Dunedin council ridiculed over ‘politically correct’ order to rename bike tracks

Another embarrassment for Dunedin City Council after a ridiculous ban on the name of some mountain bike tracks received attention through last week and was slammed in an ODT editorial yesterday.

3 June: Mountain bike group ordered to rename tracks

Mountain Biking Otago has been ordered to rename three of its tracks after the Dunedin City Council deemed them inappropriate.

The Mrs, The Mistress and Ginger Cougar on Signal Hill in Dunedin will be replaced with more appropriate names approved by the council.

Council parks and recreation group manager Robert West said it had received two complaints about the names of three Signal Hill mountain biking tracks.

Staff agreed the names were inappropriate and raised the matter with Mountain Biking Otago, he said.

Mountain Biking Otago president Kristy Booth said she was ‘‘disappointed for all involved’’.

The tracks had these names for seven to 10 years, and ‘‘in this time there has been no negative comments bought to our attention’’.

‘‘We don’t find them inappropriate within the context of how their names came to be.’’

Volunteers would need to spend a significant amount of time club funds correcting one person’s complaint, she said.

The cost of the changes was ‘‘a considerable amount, as it’s not just three signs at the beginning of each of these tracks, but other signage that contain their names elsewhere.’’

Mrs Booth said the committee were meeting tomorrow to confirm new names and proceed with new signage.

But DCC doesn’t work that fast, or easily. They haven’t yet approved new names.

And it doesn’t just involve the renaming of three track signs. There is a network of tracks on Signal Hill, with maps showing all tracks and track signs that refer to connections to other tracks.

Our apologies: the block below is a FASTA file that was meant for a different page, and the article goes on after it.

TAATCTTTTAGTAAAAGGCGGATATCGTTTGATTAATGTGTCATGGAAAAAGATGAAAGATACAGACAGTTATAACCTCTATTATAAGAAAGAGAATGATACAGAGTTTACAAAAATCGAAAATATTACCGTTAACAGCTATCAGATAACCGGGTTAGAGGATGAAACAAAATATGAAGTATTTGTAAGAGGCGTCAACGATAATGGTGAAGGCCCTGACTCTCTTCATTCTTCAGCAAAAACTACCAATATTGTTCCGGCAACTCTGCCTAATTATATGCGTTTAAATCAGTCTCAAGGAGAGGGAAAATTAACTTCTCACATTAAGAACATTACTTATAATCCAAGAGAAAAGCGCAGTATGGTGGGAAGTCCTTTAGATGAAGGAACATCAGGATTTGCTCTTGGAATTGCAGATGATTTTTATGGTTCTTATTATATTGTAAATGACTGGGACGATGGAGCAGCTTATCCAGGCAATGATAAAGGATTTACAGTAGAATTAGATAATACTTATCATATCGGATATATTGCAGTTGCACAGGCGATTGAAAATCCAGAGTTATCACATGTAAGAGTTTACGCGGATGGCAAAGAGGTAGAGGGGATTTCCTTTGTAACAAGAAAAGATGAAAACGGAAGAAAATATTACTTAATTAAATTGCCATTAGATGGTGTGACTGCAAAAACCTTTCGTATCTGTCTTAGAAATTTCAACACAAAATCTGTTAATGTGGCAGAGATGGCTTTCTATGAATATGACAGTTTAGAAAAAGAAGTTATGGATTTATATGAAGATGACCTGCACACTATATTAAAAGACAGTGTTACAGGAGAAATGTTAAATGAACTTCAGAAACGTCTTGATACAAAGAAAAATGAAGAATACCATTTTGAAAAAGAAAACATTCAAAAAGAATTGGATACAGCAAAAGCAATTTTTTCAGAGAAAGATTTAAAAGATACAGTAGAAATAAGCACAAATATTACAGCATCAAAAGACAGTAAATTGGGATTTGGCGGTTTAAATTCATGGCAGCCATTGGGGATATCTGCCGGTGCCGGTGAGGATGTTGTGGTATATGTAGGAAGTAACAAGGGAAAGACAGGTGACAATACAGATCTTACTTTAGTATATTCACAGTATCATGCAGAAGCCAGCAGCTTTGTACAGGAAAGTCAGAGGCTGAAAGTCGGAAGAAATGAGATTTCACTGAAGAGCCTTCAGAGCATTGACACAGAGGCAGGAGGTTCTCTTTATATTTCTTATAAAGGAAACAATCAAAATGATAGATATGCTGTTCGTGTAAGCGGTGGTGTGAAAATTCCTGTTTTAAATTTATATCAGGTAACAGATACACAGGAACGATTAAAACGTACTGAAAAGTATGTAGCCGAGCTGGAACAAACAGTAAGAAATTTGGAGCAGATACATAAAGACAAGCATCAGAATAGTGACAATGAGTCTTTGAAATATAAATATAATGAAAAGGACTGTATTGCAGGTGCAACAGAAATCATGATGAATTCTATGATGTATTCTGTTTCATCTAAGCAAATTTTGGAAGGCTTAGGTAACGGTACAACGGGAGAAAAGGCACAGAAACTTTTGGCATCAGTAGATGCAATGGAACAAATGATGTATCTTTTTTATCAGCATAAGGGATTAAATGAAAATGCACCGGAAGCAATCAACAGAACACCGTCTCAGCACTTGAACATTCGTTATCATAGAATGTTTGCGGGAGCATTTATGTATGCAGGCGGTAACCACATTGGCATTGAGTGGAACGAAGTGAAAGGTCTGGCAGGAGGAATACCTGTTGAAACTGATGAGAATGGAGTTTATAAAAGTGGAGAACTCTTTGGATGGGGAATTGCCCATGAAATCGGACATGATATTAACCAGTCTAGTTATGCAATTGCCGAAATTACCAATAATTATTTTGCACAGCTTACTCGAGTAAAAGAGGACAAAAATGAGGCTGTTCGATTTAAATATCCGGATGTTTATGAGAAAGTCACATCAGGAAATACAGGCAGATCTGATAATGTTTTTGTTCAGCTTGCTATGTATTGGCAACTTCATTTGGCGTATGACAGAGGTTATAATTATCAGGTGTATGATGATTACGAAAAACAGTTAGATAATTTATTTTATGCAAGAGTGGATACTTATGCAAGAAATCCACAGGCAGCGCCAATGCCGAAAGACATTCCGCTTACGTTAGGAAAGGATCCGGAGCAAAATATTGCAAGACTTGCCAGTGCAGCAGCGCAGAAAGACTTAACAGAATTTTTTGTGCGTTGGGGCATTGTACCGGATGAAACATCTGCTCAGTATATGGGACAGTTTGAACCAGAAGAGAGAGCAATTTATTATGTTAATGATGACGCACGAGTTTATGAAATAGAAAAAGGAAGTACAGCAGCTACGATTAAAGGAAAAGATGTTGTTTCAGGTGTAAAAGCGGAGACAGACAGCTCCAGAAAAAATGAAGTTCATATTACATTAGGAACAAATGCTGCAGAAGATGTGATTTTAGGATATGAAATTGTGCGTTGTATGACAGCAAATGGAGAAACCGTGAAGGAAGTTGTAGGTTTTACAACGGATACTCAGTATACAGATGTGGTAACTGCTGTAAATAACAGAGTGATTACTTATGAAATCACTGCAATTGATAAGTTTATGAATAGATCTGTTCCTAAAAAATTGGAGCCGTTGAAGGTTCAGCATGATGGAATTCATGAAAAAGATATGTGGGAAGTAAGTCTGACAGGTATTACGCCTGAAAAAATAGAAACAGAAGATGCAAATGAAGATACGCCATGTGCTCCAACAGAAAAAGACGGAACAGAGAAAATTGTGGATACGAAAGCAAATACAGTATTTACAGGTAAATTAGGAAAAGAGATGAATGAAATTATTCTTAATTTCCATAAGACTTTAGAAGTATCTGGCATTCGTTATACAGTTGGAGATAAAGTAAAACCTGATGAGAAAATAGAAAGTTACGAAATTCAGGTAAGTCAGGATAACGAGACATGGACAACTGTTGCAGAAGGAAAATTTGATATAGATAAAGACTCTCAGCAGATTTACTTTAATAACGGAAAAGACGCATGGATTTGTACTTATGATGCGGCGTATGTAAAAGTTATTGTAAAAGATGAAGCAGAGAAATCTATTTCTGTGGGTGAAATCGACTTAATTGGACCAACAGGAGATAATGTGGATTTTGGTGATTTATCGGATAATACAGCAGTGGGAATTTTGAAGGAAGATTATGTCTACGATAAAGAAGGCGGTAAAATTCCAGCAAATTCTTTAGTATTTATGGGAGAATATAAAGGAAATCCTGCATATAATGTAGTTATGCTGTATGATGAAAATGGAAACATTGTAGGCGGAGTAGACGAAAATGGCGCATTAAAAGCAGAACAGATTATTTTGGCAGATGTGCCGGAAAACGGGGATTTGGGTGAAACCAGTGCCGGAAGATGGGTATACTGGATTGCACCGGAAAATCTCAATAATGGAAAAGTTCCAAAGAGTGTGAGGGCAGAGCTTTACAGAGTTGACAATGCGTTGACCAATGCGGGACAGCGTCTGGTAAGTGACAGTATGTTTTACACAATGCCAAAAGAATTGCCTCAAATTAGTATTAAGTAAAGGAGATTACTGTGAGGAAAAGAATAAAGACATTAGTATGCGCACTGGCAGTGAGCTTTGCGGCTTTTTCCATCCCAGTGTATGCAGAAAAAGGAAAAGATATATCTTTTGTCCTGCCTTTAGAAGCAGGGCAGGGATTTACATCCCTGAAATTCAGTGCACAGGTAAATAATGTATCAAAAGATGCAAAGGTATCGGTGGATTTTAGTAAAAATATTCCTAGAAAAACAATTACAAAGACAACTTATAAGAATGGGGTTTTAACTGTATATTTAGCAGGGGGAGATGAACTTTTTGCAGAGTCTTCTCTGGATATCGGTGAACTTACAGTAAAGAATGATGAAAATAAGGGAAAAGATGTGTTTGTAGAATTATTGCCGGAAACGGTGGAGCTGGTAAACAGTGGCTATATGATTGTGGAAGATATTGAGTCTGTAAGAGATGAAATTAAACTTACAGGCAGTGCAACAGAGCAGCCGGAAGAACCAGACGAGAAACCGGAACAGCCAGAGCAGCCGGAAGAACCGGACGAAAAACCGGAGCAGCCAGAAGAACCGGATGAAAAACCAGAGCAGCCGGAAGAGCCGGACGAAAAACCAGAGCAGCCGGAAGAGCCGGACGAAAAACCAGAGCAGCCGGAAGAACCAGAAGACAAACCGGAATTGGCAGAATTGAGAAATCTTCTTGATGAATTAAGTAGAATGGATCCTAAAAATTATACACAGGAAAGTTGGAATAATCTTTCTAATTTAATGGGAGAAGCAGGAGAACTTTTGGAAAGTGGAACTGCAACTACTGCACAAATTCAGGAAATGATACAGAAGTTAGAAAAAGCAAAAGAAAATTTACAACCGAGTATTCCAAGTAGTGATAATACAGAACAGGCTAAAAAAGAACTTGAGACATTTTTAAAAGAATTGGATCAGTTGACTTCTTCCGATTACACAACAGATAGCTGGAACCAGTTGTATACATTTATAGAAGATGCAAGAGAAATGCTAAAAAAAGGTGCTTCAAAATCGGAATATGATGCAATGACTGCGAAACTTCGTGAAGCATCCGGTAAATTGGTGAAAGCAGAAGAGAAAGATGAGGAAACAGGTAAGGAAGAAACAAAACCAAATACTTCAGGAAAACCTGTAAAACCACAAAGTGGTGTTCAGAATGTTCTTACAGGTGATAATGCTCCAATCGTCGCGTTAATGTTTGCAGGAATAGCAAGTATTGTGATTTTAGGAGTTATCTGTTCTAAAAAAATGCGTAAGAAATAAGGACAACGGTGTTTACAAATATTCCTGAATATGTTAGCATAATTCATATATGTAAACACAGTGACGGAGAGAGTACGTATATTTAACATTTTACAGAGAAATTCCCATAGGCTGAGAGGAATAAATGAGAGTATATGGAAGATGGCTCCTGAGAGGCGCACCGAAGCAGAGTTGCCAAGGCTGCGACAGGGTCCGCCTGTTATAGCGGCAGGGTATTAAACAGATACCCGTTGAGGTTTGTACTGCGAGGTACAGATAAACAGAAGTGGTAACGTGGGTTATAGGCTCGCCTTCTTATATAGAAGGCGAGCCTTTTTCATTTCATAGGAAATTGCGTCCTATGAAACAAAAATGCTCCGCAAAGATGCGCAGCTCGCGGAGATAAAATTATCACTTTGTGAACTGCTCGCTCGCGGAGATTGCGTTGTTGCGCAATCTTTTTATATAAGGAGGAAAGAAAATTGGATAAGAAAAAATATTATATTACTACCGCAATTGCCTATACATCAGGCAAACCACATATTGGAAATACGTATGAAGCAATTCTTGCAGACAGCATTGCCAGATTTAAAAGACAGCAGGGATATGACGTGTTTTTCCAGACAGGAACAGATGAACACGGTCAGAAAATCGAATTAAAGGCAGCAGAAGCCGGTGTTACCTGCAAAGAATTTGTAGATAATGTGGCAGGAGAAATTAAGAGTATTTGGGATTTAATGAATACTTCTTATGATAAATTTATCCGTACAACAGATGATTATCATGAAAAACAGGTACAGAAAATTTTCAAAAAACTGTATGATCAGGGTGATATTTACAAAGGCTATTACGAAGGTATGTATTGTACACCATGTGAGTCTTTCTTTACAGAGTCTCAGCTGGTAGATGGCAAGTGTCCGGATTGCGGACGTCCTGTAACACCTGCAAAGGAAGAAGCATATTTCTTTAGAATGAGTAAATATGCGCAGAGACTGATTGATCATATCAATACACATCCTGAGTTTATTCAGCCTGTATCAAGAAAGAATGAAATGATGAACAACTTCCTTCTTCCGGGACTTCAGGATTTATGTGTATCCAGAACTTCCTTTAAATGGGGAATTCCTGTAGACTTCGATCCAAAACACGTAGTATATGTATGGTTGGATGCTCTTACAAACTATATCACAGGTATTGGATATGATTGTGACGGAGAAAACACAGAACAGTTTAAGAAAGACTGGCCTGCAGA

And there is the website for the mountain biking area, plus a number of other online references.

4 June: ‘Inappropriate’ track names to go

This says much the same thing.

6 June: Mountain Biking Otago sign ‘rehomed’ to Tokoroa

The “Ginger Cougar” has found a new home.

The Mountain Biking Otago track sign was one of three “inappropriate” signs the Dunedin City Council asked to be taken down earlier this week after two complaints from the public – alongside The Mrs and The Mistress.

The Tokoroa Mountain Biking Club offered to rehome the sign, a move welcomed by Mountain Biking Otago president Kristy Booth.

Mountain Biking New Zealand president Chris Arbuckle said the sign, which was put up while he was president of Mountain Biking Otago in 2011, did not have an inappropriate meaning.

“The name ginger cougar came about because the rocks on that track were orange in colour, and cougar refers to a cat, because the trail is hard to chase.

“The track names went through a formal process before council and were signed off. They’ve seen these names before.”

Mr Arbuckle said naming signs was often the only “reward” volunteers had for hundreds of hours of work.

Dunedin City Council parks and recreation group manager Robert West said the council had a responsibility to act on public concerns.

And a responsibility to not act on trivial concerns of a couple of people.

“Signal Hill is public land designated as a recreation reserve, managed by the council for the benefit of the community.

That is for the benefit of the mountain biking community.

“We believe the names were inappropriate for tracks on public land and so asked Mountain Biking Otago to rename the track.”

“Council staff have not identified any other inappropriate track names on Signal Hill … no other name changes are being considered.”

So they seem to have checked all the track names